#include <stdio.h>

The only function covered here is printf, which prints a formatted string to your terminal window (or to the Xcode console window if you are using Xcode). The printf function takes a variable number of arguments. The first argument to printf is a format string. Any remaining arguments are quantities that are printed out in a manner specified by the format string:

printf( formatString, argument1, argument2, ... argumentN );

The format string consists of ordinary characters and conversion specifiers:

  • Ordinary characters (not %) in the control string are sent unchanged to the output.
  • Conversion specifiers begin with a percent sign (%). The letter following the % indicates the type of argument the specifier expects.
  • Each conversion specification consumes, in order, one of the arguments following the format string. The argument is converted to characters that represent the value of the argument and the characters are sent to the output.

The only conversion specifiers used in this book are %d, for char and int, %f for float and double, and %s for C strings. C strings are typed as char*.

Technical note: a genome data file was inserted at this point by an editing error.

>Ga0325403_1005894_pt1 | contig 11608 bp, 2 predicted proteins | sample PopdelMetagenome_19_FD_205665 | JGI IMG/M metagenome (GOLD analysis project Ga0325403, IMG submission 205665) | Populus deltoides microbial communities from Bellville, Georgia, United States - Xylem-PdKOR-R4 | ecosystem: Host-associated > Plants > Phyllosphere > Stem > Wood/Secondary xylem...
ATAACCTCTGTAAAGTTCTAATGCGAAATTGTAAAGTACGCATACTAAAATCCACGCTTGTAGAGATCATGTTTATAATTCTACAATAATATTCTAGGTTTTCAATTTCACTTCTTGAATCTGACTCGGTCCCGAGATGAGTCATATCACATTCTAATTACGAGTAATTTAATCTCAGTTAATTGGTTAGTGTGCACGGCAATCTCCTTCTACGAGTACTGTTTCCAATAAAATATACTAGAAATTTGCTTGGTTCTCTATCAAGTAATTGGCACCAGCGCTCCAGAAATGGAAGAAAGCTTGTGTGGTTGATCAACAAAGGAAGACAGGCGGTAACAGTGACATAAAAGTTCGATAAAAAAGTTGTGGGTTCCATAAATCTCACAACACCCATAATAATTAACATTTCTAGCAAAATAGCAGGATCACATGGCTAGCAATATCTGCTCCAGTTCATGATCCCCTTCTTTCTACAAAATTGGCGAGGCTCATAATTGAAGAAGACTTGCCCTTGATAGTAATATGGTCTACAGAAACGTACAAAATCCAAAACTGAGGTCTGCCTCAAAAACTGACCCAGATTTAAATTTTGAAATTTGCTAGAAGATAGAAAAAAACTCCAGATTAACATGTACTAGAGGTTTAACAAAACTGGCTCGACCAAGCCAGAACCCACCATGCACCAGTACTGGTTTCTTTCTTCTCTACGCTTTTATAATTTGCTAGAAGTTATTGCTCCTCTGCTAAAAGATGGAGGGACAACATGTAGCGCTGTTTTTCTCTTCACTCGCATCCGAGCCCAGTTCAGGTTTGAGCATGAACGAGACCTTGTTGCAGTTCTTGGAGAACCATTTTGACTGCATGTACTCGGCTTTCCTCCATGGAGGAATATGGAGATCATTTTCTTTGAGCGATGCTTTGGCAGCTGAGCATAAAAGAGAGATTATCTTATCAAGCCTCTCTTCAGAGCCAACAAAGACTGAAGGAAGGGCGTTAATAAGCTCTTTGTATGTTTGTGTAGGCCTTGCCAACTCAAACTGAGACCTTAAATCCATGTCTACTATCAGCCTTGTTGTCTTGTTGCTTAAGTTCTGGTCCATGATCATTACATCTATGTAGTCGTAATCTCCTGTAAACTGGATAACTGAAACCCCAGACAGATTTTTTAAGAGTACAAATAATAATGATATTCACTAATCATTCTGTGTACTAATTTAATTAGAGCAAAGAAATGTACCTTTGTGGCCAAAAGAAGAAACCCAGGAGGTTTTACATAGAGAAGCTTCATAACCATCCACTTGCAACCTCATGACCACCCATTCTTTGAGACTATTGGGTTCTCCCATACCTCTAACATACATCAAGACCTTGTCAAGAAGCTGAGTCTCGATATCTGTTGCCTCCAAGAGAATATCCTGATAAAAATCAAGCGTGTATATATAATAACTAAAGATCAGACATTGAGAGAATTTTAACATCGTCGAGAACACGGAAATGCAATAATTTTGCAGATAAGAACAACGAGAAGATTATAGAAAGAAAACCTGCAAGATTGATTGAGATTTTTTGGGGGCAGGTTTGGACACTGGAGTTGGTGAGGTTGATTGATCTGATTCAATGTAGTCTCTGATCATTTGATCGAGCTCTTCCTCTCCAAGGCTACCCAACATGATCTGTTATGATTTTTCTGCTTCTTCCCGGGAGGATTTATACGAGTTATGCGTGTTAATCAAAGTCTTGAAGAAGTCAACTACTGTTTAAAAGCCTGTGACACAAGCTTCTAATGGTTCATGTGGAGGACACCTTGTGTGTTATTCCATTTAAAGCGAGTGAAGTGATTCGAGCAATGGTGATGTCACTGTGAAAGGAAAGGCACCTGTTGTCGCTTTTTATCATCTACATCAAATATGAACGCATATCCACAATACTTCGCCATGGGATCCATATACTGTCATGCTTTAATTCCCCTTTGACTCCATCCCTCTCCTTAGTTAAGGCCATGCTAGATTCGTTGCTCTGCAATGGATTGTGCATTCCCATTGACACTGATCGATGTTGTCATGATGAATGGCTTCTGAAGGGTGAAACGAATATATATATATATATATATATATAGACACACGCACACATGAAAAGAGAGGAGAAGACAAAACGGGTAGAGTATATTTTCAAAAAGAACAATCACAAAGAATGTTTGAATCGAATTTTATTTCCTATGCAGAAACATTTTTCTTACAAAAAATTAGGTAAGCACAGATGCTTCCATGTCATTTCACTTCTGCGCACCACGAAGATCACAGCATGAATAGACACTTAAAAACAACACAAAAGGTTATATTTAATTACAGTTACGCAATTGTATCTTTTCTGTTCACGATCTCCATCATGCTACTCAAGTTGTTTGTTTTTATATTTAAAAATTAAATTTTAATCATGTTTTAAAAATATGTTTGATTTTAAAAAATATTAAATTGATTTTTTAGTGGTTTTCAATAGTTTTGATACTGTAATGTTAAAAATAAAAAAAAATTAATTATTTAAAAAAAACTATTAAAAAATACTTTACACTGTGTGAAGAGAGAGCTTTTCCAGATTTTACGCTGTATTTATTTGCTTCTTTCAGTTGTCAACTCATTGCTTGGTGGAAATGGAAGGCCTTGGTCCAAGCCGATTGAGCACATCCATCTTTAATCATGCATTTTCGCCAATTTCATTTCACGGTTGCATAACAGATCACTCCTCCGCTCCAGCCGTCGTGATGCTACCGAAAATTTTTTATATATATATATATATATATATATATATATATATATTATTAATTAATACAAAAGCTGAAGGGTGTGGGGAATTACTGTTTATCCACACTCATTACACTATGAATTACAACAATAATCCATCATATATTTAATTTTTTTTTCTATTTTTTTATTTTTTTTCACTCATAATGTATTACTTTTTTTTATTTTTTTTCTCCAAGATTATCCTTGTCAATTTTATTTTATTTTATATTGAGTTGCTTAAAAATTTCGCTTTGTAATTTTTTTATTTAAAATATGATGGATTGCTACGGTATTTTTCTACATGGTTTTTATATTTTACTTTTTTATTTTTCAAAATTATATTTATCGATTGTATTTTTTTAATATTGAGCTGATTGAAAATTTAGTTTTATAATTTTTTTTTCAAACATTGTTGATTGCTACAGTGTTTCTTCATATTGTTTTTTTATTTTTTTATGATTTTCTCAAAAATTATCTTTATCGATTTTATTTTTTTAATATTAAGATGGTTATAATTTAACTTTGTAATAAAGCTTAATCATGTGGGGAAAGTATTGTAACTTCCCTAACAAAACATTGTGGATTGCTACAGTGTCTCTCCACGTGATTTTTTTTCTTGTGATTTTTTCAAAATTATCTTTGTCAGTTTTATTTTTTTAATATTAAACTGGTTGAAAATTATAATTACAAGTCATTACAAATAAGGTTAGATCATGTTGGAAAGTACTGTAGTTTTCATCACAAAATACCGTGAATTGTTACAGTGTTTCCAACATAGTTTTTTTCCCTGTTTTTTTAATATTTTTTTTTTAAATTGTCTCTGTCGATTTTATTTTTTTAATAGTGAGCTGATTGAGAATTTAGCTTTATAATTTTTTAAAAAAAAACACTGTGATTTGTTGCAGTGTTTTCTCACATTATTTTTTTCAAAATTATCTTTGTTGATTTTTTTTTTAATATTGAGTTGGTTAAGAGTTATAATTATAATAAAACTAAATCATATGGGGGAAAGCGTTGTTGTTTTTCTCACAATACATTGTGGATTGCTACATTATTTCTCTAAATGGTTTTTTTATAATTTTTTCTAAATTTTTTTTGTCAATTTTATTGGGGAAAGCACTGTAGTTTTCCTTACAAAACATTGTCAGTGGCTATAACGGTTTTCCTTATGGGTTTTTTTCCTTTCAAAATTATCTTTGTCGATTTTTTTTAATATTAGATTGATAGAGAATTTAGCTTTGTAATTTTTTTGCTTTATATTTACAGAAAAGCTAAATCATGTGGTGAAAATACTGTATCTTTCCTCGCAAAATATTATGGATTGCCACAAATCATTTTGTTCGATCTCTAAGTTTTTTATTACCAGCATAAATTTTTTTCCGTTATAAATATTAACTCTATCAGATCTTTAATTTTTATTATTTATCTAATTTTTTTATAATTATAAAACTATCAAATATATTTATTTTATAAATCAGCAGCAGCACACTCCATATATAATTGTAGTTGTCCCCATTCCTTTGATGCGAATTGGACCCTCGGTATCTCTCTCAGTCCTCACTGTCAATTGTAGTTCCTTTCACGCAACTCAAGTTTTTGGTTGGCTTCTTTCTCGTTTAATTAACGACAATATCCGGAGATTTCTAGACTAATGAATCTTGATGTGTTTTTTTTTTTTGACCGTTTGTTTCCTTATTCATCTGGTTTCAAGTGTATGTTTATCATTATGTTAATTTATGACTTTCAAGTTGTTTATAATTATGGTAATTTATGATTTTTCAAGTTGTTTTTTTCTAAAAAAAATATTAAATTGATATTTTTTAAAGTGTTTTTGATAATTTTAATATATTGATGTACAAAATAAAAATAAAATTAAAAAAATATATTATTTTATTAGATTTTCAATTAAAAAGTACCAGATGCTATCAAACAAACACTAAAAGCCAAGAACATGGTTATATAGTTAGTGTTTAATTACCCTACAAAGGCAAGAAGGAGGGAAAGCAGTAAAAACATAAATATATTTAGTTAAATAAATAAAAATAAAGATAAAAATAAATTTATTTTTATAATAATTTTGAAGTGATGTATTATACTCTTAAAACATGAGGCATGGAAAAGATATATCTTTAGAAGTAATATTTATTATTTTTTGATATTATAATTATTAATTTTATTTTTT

Here is a simple example:

int myInt = 9;
float myFloat = 3.145926;
char* myString = "a C string";
printf( "This is an Integer: %d, a float: %f, and a string: %s.\n",
    myInt, myFloat, myString );

Note - The \n is the newline character. It advances the output so that any subsequent output appears on the next line.

The result of the preceding example is:

This is an Integer: 9, a float: 3.145926, and a string: a C string.

If the number of arguments following the format string doesn't match the number of conversion specifications, printf ignores the excess arguments or prints garbage for the excess specifications.

Note - This book uses printf only for logging and debugging non-object variables, not for the output of a polished program, so this section presents only a cursory look at format strings and conversion specifiers.

printf handles a large number of types and it provides very fine control over the appearance of the output. A complete discussion of the available types of conversion specifications and how to control the details of formatting is available via the Unix man command. To see them, type the following at a terminal window:

man 3 printf